No settlement in Detroit
There’s a management offer on the table, and a management-dictated deadline to accept it or the else, but there’s no agreement between the negotiating teams:
Detroit Symphony Orchestra management made what it calls a final offer to musicians tonight, requesting an up-or-down vote on the contract proposal by 5 p.m. Thursday.
The move — which comes in the wake of five days of talks during which the two sides found common ground on some key issues but remained divided on a number of others, including base pay — starts the clock ticking again toward a possible cancellation of the season as early as Thursday.
DSO Executive Vice President Paul Hogle declined to discuss specifics but speaking broadly said that the two sides had made “considerable progress” since Friday, reaching consensus on a number of work-rule issues, benefit issues such as health care and an approach to community service work including chamber music.
However, Hogle confirmed that conflicts remain over the fundamental issue of base-pay compensation, rules governing electronic media distribution and the size of the ensemble.
“The negotiating team is optimistic that this is a very constructive offer,” Hogle said.
Cellist Haden McKay, a spokesman for the musicians, declined to address specifics of the proposal or the musicians’ likely response pending a meeting with the full orchestra scheduled for 1 p.m. Thursday. He struck a more measured tone than management.
“At certain points during the weekend, we thought progress had been made,” McKay said. “At this point, we’re really not so sure.”
The bit about “rules governing electronic media distribution” is, for me, the “tell” that management is still pushing an agenda beyond simple expense control. Anyone who knows anything about electronic media knows that nothing the DSO will do in that area will make any money, and that there are already lots of ways to do media cheaply.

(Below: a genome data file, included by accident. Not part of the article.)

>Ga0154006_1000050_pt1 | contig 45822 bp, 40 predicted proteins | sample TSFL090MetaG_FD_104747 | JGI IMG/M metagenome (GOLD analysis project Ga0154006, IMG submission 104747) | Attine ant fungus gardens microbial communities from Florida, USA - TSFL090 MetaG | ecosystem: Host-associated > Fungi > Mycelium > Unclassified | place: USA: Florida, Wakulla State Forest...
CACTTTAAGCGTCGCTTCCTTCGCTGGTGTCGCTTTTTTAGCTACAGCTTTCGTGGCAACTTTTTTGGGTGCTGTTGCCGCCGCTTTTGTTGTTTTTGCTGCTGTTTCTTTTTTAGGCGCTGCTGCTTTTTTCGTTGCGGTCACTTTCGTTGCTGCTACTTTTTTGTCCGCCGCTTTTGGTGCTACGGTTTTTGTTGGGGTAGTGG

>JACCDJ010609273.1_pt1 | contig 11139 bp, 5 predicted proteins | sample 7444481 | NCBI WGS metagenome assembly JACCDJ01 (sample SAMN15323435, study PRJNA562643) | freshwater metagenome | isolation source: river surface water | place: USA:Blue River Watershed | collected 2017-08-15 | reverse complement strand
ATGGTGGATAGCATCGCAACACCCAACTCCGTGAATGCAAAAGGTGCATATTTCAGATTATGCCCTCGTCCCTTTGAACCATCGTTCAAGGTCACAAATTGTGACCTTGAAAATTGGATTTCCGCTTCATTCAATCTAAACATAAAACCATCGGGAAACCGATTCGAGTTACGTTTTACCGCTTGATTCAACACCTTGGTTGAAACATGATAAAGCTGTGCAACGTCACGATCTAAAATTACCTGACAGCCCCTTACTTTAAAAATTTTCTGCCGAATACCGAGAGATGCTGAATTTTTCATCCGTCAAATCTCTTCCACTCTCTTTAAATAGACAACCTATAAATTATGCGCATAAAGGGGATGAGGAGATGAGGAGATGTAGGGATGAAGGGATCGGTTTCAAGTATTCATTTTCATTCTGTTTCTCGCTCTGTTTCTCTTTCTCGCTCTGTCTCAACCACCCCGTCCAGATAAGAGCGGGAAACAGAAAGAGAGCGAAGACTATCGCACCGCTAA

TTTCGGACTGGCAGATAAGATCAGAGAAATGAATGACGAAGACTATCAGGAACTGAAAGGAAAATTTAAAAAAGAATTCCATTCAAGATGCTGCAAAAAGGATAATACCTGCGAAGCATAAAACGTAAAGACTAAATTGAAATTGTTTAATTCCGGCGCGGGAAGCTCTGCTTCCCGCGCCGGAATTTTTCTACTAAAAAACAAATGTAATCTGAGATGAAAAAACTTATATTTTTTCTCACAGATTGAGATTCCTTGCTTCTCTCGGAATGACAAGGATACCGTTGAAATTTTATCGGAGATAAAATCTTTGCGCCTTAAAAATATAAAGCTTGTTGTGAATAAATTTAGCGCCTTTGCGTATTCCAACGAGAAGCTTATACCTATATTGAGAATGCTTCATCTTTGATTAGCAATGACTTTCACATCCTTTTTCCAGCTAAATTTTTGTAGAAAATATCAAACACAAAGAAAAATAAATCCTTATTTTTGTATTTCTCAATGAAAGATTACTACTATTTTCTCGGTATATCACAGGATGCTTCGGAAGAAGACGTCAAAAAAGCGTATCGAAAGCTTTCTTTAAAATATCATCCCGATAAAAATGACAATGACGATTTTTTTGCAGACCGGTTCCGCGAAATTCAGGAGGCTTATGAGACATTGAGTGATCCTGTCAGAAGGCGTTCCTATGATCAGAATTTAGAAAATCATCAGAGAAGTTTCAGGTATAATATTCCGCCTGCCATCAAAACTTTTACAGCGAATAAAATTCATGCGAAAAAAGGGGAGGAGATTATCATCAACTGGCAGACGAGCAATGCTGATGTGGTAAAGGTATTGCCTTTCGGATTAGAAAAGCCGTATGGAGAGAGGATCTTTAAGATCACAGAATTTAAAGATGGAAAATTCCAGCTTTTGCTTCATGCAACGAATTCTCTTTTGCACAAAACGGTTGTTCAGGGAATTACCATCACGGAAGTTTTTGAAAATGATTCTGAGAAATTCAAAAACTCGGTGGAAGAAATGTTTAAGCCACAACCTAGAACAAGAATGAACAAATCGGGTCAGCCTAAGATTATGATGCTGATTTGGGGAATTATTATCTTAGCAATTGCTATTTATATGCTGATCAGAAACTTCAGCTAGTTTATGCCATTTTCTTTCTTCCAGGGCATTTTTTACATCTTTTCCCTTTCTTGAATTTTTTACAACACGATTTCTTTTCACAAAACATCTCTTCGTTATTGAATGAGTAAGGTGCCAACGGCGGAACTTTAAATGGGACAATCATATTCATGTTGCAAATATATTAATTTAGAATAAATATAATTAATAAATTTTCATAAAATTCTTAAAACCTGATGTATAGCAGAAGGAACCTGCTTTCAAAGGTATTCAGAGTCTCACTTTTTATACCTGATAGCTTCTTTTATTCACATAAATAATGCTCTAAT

If the hole is as deep in Detroit as management keeps saying (and no one disputes that it’s deep), then why is one of the the remaining blocks to an agreement that is essential for the orchestra’s future a management proposal to do something completely irrelevant to the orchestra’s survival?
The first rule of concessionary bargaining is that, if managements need concessions, they shouldn’t ask for extraneous crap at the same time. Asking for the stuff that DSO management has put on the table, and holding on to even some of it at this point in the process, is evidence of either incompetence or bad faith.
How does the DSO put on a season next year in the absence of a season this year and an agreement for next year?
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Do you really believe that electronic media is “completely irrelevant to the orchestra’s survival?”
Over the long term, no. But in terms of what they need to do to survive now – if a proposal re EM is standing in the way of a settlement, then it’s doing harm and not good. EM may not be irrelevant, but a settlement is essential in a way that EM isn’t over the short term.
Robert: Do you really believe that electronic media is “completely irrelevant to the orchestra’s survival?”